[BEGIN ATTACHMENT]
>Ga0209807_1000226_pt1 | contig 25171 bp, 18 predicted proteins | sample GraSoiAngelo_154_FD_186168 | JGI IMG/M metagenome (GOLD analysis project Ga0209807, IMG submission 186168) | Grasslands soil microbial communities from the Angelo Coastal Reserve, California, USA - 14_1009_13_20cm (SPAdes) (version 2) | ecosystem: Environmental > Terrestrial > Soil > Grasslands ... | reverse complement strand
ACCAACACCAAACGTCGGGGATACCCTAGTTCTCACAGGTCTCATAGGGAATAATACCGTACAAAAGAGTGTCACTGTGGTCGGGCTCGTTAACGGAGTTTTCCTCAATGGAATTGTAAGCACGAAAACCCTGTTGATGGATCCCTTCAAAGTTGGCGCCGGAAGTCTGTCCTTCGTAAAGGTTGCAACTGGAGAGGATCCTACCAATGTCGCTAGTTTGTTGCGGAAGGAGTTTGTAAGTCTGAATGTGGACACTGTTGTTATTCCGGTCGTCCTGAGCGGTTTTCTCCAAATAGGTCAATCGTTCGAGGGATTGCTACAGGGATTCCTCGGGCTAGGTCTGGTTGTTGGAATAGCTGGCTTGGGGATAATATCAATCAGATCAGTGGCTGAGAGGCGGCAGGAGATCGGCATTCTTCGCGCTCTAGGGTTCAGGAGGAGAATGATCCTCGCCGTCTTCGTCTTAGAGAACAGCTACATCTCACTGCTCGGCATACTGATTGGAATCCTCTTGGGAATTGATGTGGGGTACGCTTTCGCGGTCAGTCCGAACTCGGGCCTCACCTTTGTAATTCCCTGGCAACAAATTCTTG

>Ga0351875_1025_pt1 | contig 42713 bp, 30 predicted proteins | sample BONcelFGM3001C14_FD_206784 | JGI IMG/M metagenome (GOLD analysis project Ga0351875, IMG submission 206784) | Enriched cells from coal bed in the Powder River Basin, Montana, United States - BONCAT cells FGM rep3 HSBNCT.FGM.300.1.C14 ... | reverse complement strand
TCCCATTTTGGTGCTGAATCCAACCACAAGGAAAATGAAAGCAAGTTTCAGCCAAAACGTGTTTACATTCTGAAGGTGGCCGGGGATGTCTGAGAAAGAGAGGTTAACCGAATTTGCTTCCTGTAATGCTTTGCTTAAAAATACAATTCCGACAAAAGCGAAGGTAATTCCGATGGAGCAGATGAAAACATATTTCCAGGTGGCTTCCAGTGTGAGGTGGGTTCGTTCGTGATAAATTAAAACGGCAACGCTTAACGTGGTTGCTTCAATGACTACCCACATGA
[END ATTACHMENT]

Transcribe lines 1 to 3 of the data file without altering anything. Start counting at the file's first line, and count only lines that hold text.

>Ga0209807_1000226_pt1 | contig 25171 bp, 18 predicted proteins | sample GraSoiAngelo_154_FD_186168 | JGI IMG/M metagenome (GOLD analysis project Ga0209807, IMG submission 186168) | Grasslands soil microbial communities from the Angelo Coastal Reserve, California, USA - 14_1009_13_20cm (SPAdes) (version 2) | ecosystem: Environmental > Terrestrial > Soil > Grasslands ... | reverse complement strand
ACCAACACCAAACGTCGGGGATACCCTAGTTCTCACAGGTCTCATAGGGAATAATACCGTACAAAAGAGTGTCACTGTGGTCGGGCTCGTTAACGGAGTTTTCCTCAATGGAATTGTAAGCACGAAAACCCTGTTGATGGATCCCTTCAAAGTTGGCGCCGGAAGTCTGTCCTTCGTAAAGGTTGCAACTGGAGAGGATCCTACCAATGTCGCTAGTTTGTTGCGGAAGGAGTTTGTAAGTCTGAATGTGGACACTGTTGTTATTCCGGTCGTCCTGAGCGGTTTTCTCCAAATAGGTCAATCGTTCGAGGGATTGCTACAGGGATTCCTCGGGCTAGGTCTGGTTGTTGGAATAGCTGGCTTGGGGATAATATCAATCAGATCAGTGGCTGAGAGGCGGCAGGAGATCGGCATTCTTCGCGCTCTAGGGTTCAGGAGGAGAATGATCCTCGCCGTCTTCGTCTTAGAGAACAGCTACATCTCACTGCTCGGCATACTGATTGGAATCCTCTTGGGAATTGATGTGGGGTACGCTTTCGCGGTCAGTCCGAACTCGGGCCTCACCTTTGTAATTCCCTGGCAACAAATTCTTG

>Ga0351875_1025_pt1 | contig 42713 bp, 30 predicted proteins | sample BONcelFGM3001C14_FD_206784 | JGI IMG/M metagenome (GOLD analysis project Ga0351875, IMG submission 206784) | Enriched cells from coal bed in the Powder River Basin, Montana, United States - BONCAT cells FGM rep3 HSBNCT.FGM.300.1.C14 ... | reverse complement strand